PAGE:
A Call to Action

It was late Sunday the 23rd of June, when my sister called telling me she had just heard that the deadline for our hymn submission was  July 1., 2019.   “You’ve got to enter your hymn.”  Oh, it’s too late I reasoned.  But she challenged me to DO It.  That meant I only had 1 week to write everything.  Could I do it?

First I had to transfer all my lyrics to my computer and then transcribe the tune onto the music staff.    And after the tune was written, then I had to make it into a chorale , or in other words in “hymn style.”  That was going to be a lot of work.

Here’s How It Happened

Elaine called June 23 and told me the submission day was July 1st  so that meant I only had one week to complete everything and submit it.  As I said, I had only the tune recorded on my phone and a number of phrases for the words.
I had two of my daughters and my sister and of course my husband review and give me comments and suggestions, but this tune is solely mine and the words came to me in the still of the night.

The tune played in my head

The tune was playing in my head almost constantly for a while this spring. In the night words would pop into my mind and I captured them on my phone-notes whenever that happened.
I then had to organize them into an order that made sense and I tried to rhyme the words. That was possibly the hardest thing to do.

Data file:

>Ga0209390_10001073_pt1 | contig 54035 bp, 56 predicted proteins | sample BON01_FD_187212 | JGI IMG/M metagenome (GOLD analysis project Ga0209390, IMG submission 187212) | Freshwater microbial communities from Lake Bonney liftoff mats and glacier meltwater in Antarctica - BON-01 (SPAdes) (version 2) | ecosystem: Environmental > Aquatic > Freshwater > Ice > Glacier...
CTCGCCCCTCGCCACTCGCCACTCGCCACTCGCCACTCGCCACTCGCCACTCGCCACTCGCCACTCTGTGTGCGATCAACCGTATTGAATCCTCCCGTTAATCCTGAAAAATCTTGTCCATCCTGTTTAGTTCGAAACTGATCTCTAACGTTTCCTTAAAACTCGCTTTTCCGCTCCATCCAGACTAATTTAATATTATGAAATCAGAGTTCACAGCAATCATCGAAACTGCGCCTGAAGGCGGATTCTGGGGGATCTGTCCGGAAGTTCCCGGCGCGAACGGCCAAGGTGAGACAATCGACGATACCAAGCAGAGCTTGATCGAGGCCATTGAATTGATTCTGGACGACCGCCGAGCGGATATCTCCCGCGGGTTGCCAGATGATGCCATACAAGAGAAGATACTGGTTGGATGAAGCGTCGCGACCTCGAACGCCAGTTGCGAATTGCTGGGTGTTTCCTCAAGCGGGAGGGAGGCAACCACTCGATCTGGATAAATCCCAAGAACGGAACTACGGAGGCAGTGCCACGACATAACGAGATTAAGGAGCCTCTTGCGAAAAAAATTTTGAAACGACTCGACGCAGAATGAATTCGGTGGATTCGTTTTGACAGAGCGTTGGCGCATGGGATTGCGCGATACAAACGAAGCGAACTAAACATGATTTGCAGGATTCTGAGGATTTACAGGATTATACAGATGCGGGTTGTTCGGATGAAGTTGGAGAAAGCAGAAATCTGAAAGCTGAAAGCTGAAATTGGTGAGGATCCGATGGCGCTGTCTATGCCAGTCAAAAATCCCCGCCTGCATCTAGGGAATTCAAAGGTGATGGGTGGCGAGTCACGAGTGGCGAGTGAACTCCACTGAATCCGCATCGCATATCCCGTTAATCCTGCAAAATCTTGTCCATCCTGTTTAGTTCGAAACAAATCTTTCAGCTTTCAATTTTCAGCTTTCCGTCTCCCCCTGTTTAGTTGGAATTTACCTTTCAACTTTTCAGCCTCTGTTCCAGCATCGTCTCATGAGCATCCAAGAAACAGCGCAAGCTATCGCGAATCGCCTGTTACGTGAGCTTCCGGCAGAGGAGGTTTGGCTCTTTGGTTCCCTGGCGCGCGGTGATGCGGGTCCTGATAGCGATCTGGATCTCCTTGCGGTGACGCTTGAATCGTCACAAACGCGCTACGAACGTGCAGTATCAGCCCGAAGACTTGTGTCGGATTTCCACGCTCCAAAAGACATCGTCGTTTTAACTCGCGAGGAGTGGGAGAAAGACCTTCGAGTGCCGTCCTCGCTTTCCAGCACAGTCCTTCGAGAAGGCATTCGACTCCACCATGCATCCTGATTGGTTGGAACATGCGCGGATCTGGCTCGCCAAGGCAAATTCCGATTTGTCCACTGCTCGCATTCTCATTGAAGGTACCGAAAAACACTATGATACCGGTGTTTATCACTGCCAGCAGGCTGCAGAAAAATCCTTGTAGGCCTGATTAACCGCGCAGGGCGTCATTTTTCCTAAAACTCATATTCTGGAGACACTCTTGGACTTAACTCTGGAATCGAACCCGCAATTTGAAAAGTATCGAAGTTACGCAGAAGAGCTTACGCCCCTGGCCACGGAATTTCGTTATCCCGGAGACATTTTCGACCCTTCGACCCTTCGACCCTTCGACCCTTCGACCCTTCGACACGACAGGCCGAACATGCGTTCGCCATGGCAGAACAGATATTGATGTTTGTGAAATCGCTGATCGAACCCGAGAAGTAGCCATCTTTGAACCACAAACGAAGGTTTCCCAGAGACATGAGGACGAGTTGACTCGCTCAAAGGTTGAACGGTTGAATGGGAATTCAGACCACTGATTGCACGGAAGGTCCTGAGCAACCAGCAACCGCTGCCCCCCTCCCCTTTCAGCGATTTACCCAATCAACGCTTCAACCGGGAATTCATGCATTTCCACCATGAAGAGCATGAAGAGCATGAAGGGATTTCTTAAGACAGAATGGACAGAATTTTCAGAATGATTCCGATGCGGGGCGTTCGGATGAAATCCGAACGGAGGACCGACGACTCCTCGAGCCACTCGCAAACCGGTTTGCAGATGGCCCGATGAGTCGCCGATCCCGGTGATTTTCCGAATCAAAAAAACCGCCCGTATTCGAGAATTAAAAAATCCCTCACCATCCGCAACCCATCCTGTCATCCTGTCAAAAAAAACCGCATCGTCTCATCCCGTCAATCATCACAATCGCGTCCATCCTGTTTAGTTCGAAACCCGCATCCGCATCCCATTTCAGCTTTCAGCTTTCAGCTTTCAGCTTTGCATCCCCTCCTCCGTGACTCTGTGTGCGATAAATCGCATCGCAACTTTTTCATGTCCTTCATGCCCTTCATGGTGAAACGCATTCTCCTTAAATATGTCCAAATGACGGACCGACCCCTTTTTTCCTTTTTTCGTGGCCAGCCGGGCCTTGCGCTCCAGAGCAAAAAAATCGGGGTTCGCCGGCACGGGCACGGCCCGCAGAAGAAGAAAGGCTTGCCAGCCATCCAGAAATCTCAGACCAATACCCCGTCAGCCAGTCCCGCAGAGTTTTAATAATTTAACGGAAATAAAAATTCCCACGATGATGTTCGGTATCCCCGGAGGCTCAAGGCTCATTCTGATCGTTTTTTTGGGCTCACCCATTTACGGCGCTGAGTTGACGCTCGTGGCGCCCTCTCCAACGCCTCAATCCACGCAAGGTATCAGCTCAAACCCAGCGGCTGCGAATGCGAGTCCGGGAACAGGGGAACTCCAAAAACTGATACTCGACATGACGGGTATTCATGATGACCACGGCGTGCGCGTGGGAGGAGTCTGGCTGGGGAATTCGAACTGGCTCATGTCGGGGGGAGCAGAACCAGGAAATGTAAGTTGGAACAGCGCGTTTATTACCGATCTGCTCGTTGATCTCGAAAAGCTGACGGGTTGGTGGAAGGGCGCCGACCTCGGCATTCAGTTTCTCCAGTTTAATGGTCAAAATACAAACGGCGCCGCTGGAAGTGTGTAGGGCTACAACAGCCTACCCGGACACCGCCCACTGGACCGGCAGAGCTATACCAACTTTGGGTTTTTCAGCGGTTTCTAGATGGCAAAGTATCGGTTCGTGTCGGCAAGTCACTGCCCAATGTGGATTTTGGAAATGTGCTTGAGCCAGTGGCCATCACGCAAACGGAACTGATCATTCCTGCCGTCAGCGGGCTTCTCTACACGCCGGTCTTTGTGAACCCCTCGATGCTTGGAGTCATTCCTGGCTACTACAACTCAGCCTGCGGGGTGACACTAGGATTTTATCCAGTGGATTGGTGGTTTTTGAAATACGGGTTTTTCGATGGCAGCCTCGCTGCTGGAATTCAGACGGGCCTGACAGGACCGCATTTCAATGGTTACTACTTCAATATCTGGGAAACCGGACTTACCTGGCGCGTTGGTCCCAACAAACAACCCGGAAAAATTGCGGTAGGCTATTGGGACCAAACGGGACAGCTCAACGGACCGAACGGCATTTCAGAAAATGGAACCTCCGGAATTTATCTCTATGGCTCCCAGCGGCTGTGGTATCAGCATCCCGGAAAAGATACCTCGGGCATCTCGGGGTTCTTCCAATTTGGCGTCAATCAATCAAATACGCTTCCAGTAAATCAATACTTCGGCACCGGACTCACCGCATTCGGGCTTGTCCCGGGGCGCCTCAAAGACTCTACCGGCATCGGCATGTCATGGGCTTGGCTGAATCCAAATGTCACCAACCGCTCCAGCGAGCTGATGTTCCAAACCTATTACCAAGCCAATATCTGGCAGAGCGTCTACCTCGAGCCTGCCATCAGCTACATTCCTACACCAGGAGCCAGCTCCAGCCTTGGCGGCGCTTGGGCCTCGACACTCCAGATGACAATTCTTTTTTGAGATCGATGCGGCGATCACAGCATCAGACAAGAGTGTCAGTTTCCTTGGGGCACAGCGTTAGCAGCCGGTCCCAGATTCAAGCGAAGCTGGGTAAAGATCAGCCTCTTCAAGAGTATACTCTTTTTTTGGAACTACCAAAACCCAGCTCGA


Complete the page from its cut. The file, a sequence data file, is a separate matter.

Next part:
I had the tune but then I had to write the chords and parts. After 3 days that came together.  I considered trying to find someone with the Phenole music writing program for windows.  But then I realized it would have a learning curve, and I didn’t have time to spend learning something new, so  I asked one of my creative  grandsons if he would come to script it for me so that it was legible.  Gratefully he did it in only 3-4 hours.

Only 3 Days Left

Then, when it came time to put on the pressure to complete this by July 1st, I had just 3 days left to complete it. Everything seemed against me. I had emailed the words to my sister, and then the words had disappeared from my notes on my phone.
I found them in the delete file, but then that very day, I never touched anything I swear, but my lyrics file was deleted right before my eyes. Gone forever. What was I to do?
Try as I might, I couldn’t remember very many phrases.  It was like Bam!  Remember this NOW! Whaat?
I could not remember.

All Was Not Lost